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Title: Social networks and urban space: The social organisation of a county town, Leicester c.1550-1640.
Authors: Kawana, Yoh.
Award date: 1996
Presented at: University of Leicester
Abstract: The late Tudor and early Stuart period is widely considered to be a significant period of transition in English urban society. Numerous towns have been studied in the context of the social and economic difficulties they experienced. Historians have also investigated the formal social organisation structuring human relationships in urban centres. Towns have been largely described as either stable or unstable communities. The study of urban social organisation is important for understanding urban consciousness on the basis of townspeople's everyday experiences. Recent local studies generally fail to recognise those significant social relationships which crisscrossed the boundaries of formal and informal institutions, of social and occupational groups and of town and countryside. Analysis of these aspects are particularly important in the context of middle-sized county towns, since recent detailed studies have tended to focus mainly on the largest urban centres, notably London. This thesis attempts to analyse how a heterogeneous population's social relationships were organised in a complex urban community. The first four chapters examine a range of urban experiences in the context of the regional economy, the urban fringe, household society and poverty. Chapters five and six investigate social relationships in formal institutional settings and townspeople's reactions to these institutional structures. The final chapter demonstrates the patterns of everyday interactions in different types of urban space (as defined in the text). Stressing the significance of informal social links in the urban community, the thesis concludes that urban space gave important structure to a range of social networks, shaping and modifying townspeople's urban consciousness. This study not only highlights the limitation of compartmentalised analysis of individual urban institutions and social groups in an urban context, but also suggests new analytical dimensions in assessing the change and continuity of pre-modern towns without alluding to the concept of stability.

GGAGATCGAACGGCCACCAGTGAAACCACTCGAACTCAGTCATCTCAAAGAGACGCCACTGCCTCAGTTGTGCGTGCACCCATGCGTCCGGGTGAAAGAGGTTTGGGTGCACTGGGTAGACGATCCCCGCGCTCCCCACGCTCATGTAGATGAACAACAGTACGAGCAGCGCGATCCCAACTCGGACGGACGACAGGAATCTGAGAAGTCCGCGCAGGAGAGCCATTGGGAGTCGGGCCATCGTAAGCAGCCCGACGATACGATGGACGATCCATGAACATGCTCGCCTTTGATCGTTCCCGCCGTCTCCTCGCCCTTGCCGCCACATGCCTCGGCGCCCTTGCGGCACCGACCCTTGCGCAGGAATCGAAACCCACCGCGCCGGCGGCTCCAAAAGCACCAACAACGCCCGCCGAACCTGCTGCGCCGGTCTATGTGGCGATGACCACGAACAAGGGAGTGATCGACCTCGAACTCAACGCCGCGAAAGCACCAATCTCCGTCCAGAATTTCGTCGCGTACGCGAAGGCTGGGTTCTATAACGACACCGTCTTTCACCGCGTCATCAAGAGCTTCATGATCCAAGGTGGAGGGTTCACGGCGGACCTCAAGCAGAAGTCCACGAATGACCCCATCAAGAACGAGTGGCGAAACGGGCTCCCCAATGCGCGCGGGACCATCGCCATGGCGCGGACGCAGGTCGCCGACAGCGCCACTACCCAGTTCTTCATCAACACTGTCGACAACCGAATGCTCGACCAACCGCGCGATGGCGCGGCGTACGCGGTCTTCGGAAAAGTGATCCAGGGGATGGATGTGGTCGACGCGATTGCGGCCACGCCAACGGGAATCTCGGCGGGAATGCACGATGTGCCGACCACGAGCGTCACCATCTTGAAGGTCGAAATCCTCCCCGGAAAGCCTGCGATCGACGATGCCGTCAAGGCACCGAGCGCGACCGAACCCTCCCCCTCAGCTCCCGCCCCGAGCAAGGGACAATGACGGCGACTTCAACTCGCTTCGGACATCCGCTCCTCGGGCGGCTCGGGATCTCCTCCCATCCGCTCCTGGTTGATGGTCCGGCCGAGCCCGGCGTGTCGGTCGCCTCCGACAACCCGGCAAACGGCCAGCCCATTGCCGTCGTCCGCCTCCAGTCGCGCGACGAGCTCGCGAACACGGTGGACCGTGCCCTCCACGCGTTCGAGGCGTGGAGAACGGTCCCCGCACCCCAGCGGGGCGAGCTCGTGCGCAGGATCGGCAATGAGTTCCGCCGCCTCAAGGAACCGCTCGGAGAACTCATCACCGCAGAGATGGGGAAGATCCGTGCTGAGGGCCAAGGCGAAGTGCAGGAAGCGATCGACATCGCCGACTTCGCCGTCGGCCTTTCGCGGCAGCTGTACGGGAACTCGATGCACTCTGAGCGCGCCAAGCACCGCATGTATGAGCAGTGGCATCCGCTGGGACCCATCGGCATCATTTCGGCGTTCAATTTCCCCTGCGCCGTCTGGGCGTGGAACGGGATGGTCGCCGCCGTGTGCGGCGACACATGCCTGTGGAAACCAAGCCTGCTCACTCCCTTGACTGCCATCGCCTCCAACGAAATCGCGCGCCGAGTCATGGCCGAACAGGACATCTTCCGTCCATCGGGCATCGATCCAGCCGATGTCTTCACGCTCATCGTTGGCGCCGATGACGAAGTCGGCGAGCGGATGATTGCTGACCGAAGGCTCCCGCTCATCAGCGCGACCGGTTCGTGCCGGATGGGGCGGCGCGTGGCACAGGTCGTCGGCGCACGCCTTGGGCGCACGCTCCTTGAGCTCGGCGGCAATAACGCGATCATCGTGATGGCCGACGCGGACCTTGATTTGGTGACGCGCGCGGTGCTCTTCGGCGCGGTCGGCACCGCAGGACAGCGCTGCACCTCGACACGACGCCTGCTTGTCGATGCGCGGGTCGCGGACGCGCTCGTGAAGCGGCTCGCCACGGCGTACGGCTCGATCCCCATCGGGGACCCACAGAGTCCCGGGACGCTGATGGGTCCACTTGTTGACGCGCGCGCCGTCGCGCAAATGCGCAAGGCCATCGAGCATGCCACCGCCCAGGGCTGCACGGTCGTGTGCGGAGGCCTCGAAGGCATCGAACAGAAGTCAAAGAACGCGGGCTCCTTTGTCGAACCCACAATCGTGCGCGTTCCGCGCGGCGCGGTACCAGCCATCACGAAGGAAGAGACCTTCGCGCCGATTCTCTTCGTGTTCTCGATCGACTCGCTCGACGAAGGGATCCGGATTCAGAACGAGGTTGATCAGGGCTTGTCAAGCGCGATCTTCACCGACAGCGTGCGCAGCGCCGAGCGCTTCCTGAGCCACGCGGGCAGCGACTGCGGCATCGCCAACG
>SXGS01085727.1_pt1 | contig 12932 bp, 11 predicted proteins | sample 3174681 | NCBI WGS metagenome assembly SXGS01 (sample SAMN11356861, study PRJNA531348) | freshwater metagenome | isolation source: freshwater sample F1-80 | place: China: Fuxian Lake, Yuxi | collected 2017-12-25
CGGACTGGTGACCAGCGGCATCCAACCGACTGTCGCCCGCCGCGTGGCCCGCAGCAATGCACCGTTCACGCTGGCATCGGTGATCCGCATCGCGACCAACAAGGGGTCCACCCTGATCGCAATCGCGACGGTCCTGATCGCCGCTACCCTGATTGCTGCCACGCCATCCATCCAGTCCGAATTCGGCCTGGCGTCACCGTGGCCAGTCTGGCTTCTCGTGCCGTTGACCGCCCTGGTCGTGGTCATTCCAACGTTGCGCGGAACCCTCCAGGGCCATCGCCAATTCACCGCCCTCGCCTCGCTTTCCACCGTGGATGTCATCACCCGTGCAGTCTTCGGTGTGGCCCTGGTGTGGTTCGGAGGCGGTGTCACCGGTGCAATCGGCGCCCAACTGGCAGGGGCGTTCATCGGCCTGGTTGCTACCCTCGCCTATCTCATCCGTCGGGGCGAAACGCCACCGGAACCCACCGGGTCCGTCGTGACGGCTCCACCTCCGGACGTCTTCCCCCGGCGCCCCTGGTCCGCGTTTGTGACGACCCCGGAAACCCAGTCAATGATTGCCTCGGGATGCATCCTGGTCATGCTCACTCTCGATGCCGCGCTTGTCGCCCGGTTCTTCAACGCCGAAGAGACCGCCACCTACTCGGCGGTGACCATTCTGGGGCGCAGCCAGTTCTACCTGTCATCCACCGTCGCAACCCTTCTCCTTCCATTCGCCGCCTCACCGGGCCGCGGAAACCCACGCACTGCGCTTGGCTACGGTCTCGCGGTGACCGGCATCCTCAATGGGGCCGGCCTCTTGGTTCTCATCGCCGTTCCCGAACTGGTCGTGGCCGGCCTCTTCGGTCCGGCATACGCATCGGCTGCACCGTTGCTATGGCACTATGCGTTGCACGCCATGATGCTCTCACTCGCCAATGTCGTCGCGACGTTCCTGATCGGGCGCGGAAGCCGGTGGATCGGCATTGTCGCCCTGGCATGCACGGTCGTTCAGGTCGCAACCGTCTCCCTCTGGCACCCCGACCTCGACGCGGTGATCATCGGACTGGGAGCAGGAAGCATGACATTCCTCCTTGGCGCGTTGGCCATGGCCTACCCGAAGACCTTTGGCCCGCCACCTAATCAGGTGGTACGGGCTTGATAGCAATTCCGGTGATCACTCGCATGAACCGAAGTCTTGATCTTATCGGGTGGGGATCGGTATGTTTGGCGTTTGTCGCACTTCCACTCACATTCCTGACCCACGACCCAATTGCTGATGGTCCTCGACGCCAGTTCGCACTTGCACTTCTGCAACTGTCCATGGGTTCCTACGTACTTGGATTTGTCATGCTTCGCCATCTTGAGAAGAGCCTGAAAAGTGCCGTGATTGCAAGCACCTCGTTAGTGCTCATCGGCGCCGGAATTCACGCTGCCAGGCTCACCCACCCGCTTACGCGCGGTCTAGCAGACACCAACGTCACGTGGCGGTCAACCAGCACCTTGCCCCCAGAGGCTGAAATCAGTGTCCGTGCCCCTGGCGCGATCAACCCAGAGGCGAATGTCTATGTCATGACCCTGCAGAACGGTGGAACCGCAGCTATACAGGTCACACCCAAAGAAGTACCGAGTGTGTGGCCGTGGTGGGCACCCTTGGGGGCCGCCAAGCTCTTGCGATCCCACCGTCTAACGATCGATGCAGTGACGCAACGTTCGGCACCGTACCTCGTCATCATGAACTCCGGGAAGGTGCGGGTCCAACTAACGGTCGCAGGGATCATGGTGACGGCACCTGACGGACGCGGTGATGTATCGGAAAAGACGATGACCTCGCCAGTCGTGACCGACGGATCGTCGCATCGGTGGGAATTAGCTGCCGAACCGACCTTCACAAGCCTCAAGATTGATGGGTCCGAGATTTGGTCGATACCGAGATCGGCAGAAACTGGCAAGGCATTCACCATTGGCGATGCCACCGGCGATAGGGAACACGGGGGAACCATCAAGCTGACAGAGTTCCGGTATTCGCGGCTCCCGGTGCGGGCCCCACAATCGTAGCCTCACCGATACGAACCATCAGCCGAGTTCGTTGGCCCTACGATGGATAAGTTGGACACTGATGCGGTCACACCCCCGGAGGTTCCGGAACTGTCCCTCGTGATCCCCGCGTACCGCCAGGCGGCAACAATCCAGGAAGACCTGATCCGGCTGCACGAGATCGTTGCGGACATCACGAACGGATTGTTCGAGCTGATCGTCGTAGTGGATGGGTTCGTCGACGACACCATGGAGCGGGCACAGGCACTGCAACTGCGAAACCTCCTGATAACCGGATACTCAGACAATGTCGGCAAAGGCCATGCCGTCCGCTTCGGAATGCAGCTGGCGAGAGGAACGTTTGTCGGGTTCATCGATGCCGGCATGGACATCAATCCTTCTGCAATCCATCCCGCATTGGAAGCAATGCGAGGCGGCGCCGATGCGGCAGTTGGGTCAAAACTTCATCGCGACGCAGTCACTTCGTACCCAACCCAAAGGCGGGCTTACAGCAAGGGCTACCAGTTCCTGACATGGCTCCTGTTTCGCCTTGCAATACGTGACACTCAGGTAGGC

Type: Thesis
Level: Doctoral
Qualification: Ph.D.
Rights: Copyright © the author. All rights reserved.
Appears in Collections:Theses, School of Historical Studies
Leicester Theses

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